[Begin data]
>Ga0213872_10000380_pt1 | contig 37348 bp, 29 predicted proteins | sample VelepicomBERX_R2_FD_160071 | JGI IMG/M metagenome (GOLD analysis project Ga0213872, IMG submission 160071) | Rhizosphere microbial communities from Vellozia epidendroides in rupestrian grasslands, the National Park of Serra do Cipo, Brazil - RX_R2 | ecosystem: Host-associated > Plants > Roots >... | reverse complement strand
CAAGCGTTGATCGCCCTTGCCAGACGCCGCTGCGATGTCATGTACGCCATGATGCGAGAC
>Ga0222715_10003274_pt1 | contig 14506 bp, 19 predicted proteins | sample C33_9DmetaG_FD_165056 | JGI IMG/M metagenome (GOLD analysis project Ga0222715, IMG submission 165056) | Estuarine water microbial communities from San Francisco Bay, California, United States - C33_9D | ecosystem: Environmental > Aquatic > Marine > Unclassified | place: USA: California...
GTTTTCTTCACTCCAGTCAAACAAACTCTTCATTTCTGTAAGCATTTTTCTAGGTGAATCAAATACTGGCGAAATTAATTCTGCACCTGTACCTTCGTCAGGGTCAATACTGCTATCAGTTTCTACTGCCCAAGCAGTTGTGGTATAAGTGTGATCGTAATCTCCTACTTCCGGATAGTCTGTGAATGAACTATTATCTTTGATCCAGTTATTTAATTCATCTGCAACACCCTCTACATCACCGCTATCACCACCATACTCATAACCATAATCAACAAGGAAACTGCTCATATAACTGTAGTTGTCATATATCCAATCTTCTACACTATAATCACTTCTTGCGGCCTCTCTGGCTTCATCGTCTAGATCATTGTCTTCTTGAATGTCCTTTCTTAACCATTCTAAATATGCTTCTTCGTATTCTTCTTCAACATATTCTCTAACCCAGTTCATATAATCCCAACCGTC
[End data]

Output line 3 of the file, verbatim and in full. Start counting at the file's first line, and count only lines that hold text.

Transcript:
>Ga0222715_10003274_pt1 | contig 14506 bp, 19 predicted proteins | sample C33_9DmetaG_FD_165056 | JGI IMG/M metagenome (GOLD analysis project Ga0222715, IMG submission 165056) | Estuarine water microbial communities from San Francisco Bay, California, United States - C33_9D | ecosystem: Environmental > Aquatic > Marine > Unclassified | place: USA: California...